Experimental chikungunya vaccine shows robust efficacy

Chikungunya disease is a mosquito-borne viral infection that is endemic in parts of Africa, Asia, and the Americas. High fever and intense muscle and joint pain are the main symptoms of chikungunya, which can also be accompanied by fatigue, headache, and nausea. There are no medications capable of preventing chikungunya virus (CHIKV) infection and there is no specific treatment either, so patients are given pain relievers and fever reducers.

The results of a phase 3 clinical trial testing the chikungunya vaccine candidate VLA1553 developed by the French company Valneva open a new path of hope in the fight to prevent its spread and the risks it implies for the most vulnerable population (newborn babies and the elderly), since they show that it is safe and that it has induced a immune response in 99% (263/266) of those vaccinatedas explained in the article published in The Lancet.

“This could be the first chikungunya vaccine Available to people living in endemic regions, as well as travelers to areas that are endemic or at risk of an upcoming outbreak. Our promising results showed a good persistence of antibody levels after vaccination, which is important considering that chikungunya outbreaks can come back suddenly. Given that age is a risk factor for chikungunya disease severity and mortality, the strong immune response seen in older participants could be particularly beneficial.” Dra. Martina SchneiderClinical Strategy Manager at Valneva and lead author of the study.

A single dose of VLA1553 generated antibodies against chikungunya

To carry out the research, 4,115 healthy adults from 43 study areas in the United States were recruited. 3,082 of them received a dose of VLA1553 (by injection in the arm) and 1,033 received a placebo. All participants were included in the safety analysis, but the immune response was only tested in a subgroup of 362 participants, of whom 266 received the vaccine and 96 received the placebo. Immune responses were assessed one week, 28 days, three months and six months after vaccination.

“Climate change is driving the spread of chikungunya-carrying mosquitoes to new areas of the world, so having an effective vaccine is important to deal with future outbreaks”

In addition, these people recorded adverse effects in an electronic diary for 11 days after vaccination. The individuals who experienced Adverse events within 21 days of vaccination such as fever and joint pain, back pain, neurological symptoms, heart problems, rash or swelling were closely monitored.

After a single dose, the experimental vaccine induced levels of antibodies that are considered protective against the disease in 99% (263/266) of the participants and no differences in the immune response were observed based on age. VLA1553 was generally well tolerated in all age groups and most side effects were mild or moderate, the most frequent being: headache (in 32% of vaccinated participants), fatigue (29%), pain muscle (24%), joint pain (18%) and injection site pain (13%).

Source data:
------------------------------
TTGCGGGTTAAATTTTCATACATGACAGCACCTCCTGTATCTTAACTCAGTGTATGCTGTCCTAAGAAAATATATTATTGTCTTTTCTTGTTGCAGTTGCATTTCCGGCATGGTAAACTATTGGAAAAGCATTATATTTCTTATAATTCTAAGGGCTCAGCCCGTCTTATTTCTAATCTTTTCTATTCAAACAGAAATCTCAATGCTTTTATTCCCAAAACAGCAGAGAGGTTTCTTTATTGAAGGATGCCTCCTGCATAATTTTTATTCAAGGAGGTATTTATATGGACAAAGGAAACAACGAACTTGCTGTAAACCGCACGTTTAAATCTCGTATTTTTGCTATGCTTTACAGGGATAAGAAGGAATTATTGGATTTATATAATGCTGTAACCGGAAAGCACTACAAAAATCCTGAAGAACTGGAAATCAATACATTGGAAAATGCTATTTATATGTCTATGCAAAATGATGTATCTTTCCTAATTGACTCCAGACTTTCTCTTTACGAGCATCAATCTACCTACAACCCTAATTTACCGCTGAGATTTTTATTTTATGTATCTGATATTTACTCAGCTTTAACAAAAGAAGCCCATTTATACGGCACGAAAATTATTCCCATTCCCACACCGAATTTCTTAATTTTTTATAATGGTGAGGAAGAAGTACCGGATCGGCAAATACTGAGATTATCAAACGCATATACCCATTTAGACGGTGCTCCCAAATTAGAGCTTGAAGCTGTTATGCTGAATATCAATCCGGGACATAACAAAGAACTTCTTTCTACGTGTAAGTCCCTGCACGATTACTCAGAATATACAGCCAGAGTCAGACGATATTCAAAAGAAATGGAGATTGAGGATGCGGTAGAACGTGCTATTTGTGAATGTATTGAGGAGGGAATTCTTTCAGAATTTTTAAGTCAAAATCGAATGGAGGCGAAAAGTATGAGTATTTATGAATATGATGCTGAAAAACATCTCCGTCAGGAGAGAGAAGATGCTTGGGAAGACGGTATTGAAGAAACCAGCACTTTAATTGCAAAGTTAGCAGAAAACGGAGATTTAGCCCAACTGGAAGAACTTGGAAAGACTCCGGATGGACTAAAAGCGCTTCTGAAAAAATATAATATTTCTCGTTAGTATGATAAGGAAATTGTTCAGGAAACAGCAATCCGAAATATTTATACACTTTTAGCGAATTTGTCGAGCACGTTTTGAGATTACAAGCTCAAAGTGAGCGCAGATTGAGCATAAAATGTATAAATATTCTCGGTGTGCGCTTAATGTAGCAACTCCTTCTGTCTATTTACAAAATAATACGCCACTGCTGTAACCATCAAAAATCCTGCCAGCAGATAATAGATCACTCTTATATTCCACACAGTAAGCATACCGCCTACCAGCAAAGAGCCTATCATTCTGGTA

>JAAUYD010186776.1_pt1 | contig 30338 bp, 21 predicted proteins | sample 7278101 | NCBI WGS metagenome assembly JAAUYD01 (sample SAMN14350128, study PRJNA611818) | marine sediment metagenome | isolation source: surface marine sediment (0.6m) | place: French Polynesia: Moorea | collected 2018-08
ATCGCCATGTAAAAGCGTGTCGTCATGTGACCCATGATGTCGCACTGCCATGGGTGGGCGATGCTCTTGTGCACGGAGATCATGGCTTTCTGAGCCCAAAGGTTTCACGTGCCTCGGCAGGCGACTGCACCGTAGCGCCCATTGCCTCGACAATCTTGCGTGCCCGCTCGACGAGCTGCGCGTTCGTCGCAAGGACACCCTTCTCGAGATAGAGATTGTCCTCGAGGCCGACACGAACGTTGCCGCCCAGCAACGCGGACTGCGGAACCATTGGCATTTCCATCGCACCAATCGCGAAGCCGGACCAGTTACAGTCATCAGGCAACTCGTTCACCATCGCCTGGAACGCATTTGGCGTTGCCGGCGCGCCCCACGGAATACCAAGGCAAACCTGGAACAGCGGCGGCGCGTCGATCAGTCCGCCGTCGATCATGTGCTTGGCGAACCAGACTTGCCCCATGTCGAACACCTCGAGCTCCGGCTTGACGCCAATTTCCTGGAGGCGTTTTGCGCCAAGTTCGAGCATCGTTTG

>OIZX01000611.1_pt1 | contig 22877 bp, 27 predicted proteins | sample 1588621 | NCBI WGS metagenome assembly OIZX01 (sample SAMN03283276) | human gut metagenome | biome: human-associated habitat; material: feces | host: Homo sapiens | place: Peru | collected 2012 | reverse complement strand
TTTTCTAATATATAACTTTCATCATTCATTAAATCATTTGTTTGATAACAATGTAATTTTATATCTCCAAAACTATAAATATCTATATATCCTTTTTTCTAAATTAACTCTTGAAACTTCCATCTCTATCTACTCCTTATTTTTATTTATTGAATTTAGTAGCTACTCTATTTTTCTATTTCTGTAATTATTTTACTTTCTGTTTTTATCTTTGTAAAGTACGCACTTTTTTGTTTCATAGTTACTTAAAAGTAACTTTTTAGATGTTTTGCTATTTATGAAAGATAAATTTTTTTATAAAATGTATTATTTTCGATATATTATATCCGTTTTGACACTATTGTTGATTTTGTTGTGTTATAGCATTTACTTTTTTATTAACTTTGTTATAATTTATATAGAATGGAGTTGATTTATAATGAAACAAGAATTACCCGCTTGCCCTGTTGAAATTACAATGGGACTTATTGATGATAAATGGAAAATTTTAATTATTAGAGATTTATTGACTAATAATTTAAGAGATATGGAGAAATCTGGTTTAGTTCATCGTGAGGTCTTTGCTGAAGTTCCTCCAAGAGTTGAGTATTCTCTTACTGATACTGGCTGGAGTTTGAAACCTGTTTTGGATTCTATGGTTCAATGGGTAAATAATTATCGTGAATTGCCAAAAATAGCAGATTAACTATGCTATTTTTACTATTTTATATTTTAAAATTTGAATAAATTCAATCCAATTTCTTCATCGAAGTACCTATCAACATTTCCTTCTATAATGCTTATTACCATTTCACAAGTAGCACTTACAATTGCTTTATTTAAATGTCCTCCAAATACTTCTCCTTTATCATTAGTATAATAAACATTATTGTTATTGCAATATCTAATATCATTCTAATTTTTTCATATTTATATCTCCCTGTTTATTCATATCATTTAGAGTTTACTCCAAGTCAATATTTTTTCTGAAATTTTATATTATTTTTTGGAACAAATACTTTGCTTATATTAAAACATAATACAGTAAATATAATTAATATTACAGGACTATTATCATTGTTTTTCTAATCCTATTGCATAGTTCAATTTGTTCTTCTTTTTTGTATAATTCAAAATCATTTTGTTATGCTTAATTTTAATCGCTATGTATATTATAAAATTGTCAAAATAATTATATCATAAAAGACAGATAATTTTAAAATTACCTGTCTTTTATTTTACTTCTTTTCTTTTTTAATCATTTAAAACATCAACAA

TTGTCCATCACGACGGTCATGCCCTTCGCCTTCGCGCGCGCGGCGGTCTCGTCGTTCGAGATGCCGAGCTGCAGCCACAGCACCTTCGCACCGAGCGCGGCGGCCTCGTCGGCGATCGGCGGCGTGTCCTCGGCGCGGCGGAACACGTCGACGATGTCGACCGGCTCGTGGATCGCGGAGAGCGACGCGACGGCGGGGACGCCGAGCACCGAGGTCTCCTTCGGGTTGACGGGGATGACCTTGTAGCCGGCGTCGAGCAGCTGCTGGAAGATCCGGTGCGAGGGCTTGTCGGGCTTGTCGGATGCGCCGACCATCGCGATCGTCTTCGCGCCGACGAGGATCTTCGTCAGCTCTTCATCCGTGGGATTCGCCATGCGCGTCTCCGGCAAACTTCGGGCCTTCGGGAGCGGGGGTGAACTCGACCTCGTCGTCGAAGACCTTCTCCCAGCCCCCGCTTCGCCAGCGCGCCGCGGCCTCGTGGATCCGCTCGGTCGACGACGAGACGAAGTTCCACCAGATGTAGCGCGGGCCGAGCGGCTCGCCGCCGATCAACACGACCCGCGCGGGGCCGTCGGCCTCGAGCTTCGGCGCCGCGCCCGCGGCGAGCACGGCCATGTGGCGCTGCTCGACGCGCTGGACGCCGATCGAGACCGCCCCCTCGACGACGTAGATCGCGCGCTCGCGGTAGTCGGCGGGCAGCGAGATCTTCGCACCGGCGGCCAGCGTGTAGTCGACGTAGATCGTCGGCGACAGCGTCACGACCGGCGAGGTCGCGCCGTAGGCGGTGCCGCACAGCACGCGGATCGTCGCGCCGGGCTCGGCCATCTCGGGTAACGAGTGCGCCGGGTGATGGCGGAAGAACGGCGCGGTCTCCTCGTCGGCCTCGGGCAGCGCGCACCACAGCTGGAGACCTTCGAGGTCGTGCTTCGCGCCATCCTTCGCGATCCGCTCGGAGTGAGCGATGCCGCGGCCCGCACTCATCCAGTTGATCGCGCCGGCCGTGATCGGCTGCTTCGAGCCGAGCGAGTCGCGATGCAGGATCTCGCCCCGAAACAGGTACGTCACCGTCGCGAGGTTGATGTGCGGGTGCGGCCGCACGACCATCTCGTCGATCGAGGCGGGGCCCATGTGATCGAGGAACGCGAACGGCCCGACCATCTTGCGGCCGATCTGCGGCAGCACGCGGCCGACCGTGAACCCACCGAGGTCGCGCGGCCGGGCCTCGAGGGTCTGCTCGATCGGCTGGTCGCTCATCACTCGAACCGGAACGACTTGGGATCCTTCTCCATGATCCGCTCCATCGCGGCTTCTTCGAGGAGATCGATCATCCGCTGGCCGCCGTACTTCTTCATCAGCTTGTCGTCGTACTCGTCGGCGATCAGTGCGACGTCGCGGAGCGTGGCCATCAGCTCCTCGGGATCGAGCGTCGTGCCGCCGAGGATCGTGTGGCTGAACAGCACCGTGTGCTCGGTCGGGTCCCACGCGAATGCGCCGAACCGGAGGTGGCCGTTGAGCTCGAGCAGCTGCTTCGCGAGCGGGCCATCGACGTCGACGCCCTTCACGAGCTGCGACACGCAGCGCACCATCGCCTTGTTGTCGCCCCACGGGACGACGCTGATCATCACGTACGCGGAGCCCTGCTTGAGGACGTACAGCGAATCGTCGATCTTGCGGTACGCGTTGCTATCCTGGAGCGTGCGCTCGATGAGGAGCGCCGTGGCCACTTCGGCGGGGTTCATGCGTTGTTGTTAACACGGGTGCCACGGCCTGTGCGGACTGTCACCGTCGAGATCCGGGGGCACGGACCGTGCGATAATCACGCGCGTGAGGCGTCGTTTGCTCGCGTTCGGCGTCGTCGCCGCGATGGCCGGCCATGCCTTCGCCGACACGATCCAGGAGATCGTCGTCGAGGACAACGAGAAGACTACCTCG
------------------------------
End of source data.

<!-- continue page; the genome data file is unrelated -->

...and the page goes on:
Six months after vaccination, more adverse events were reported in those who received VLA1553 than in those who received placebo. Overall, 51% (1575/3082) of participants who received VLA1553 and 31% (322/1033) of those who received placebo experienced at least one adverse event judged to be related to vaccination.

Limitations of the trials with the VLA1553 vaccine

The researchers have indicated that their study has some limitations, since it was not carried out in an endemic region, so the pre-existing immunity of the participants to the chikungunya virus is unknown, as well as the safety of the vaccine in this population. Also, the vaccine is made from a weakened version of the live virus, so it may not be suitable for people with weakened immune systems or pregnant women.

They further recognize that in order to be highly effective in the endemic disease controlchildren will also need to receive a chikungunya vaccine, so a study is currently underway in adolescents in endemic areas of Brazil to determine the safety and efficacy of the drug in this age group.

Despite this, and as the author of the study points out, Katrin Dubischar, director of the chikungunya vaccine program in Valneva: “Currently, there is no specific treatment or vaccine available against chikungunya, which is a debilitating disease whose symptoms can persist long-term. It is also considered as one of the viruses most likely to spread globally, and studies have shown that climate change is driving the spread of the mosquitoes that transmit it to new areas of the world. Therefore, having an effective vaccine is important to be prepared for future outbreaks.”

Source: www.webconsultas.com

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